In Parry’s colorful debut novel, seedy corners of late 19th-century New York come alive—and no one is exactly who they seem to be.
Odile and Isabelle Church are mourning Coney Island’s famous Church of Marvels, a theater and sideshow act that has recently burned to the ground with their mother inside. Both girls had been performers, but after the fire, Isabelle disappears into shadowy Manhattan. When Odile receives an alarming letter from her sister, she plunges into the city, determined to save her and bring her home. Along the way she encounters Sylvan the Dogboy, a bare-knuckle boxer who has recently discovered an abandoned baby in a privy; Mrs. Bloodworth, who helps pregnant girls arrange adoptions under the table; and a group of children at the underground gambling parlor the Frog and Toe who know more about her sister’s fate than she does. At the same time that Odile’s search unfolds, the book also follows Alphie, who has woken up at the Lunatic Asylum on Blackwell Island and must try to remember the circumstances that led her to be committed to that place of abuse and humiliation. Parry’s writing is smooth and descriptive, and she imbues these misfit characters and shabby, sometimes horrifying settings with energy and depth. But the search that drives the story loses steam about halfway through the book; by cutting back and forth between several different narratives, Parry makes it harder for the reader to connect with these flawed, injured characters until there's a great revelation that brings all the stories together. This surprise revitalizes the novel but also makes its shortcomings more apparent.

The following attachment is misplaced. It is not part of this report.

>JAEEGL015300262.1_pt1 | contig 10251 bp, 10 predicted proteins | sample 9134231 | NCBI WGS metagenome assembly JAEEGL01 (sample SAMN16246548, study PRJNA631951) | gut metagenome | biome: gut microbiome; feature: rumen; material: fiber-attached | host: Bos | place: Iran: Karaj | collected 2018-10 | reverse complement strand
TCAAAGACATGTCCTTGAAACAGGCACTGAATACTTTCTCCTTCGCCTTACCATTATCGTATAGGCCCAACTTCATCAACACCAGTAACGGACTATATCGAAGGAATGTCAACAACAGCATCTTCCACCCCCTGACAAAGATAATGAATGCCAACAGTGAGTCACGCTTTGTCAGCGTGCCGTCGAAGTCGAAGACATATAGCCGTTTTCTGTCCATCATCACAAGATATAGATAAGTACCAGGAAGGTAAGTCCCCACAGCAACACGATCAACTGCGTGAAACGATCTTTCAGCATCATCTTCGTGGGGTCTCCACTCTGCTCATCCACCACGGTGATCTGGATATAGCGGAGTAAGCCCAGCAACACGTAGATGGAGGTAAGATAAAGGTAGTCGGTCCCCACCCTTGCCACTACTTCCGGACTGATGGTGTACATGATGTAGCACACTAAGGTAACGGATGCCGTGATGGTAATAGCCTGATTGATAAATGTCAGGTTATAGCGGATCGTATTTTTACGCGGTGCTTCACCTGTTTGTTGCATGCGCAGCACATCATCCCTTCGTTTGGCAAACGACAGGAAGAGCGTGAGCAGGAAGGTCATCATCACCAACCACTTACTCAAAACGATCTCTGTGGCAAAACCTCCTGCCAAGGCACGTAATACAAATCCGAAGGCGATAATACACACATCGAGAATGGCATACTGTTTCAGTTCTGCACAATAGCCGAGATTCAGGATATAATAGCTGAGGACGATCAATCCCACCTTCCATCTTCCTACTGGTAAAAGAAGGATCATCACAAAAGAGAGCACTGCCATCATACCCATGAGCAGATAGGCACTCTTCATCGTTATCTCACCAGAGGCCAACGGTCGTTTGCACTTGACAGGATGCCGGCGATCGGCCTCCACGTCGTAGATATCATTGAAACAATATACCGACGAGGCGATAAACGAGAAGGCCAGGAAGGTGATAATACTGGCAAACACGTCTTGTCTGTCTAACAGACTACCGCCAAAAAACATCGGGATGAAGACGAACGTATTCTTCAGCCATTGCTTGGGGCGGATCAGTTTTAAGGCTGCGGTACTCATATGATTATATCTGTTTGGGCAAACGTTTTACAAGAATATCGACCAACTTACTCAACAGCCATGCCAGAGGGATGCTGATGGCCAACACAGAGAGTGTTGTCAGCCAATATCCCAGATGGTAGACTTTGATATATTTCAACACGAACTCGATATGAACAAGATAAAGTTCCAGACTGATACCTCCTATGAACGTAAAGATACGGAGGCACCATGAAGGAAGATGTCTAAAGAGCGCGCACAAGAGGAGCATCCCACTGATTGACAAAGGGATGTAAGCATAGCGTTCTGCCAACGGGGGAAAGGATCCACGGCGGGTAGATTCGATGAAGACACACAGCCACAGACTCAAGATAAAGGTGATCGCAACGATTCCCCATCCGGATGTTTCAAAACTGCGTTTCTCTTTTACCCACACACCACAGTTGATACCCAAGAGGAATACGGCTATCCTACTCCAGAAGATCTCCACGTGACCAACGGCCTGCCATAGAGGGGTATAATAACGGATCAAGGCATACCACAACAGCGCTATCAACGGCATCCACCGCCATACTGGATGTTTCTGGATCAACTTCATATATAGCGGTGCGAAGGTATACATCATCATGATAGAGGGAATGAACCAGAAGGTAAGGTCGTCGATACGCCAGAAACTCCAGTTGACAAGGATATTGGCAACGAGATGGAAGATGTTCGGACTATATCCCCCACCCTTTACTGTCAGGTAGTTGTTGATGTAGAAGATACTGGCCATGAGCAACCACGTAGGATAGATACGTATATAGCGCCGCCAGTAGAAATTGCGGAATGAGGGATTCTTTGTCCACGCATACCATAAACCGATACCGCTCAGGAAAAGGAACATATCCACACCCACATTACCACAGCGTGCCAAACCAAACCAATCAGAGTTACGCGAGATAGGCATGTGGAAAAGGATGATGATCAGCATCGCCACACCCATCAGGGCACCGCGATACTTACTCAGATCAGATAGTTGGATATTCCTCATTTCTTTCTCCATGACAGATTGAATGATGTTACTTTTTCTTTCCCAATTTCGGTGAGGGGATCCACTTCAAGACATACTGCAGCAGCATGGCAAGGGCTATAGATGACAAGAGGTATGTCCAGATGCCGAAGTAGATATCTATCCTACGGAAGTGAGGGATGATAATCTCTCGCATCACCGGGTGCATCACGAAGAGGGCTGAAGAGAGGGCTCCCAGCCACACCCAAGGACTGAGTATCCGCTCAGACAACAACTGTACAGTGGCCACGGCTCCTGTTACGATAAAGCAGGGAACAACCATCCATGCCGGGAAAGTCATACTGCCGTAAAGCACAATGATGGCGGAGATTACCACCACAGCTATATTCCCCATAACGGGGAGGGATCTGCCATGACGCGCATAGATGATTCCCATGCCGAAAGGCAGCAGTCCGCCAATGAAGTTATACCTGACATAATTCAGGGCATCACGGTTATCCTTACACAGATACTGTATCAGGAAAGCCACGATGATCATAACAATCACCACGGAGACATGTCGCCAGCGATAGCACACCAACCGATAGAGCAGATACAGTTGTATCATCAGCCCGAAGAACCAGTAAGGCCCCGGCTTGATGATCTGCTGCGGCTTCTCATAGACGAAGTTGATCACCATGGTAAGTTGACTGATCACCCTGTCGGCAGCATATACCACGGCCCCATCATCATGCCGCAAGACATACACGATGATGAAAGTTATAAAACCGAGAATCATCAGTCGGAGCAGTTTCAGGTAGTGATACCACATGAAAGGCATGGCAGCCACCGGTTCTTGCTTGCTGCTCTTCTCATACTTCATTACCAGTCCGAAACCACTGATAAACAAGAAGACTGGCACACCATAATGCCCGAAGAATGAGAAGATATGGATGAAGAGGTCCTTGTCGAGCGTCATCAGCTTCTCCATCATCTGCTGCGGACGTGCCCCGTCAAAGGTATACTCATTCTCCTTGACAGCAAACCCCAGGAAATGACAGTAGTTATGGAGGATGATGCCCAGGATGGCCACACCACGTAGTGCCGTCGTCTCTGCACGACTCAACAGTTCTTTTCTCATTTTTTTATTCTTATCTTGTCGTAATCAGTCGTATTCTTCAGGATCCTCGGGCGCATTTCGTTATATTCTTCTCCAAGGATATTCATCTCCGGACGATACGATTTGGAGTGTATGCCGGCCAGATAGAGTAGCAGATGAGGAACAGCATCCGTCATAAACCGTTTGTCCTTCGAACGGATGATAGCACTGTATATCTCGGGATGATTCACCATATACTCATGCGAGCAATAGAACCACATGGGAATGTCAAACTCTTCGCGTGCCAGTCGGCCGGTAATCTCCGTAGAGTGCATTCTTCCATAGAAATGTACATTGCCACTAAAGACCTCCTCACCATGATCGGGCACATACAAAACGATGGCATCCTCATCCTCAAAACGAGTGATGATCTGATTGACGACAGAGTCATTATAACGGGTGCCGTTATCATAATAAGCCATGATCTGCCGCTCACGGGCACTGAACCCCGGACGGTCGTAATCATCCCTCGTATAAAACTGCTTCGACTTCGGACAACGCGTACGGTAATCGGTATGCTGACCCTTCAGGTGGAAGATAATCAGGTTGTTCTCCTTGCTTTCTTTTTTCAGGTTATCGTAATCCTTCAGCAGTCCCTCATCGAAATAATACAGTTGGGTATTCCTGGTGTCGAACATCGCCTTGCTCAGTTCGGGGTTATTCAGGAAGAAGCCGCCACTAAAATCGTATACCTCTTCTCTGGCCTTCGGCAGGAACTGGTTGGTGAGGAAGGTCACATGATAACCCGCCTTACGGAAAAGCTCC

Beautifully written, Parry’s imaginative novel is most successful when exploring the limitations and complexities of gender and sexuality during its historical period.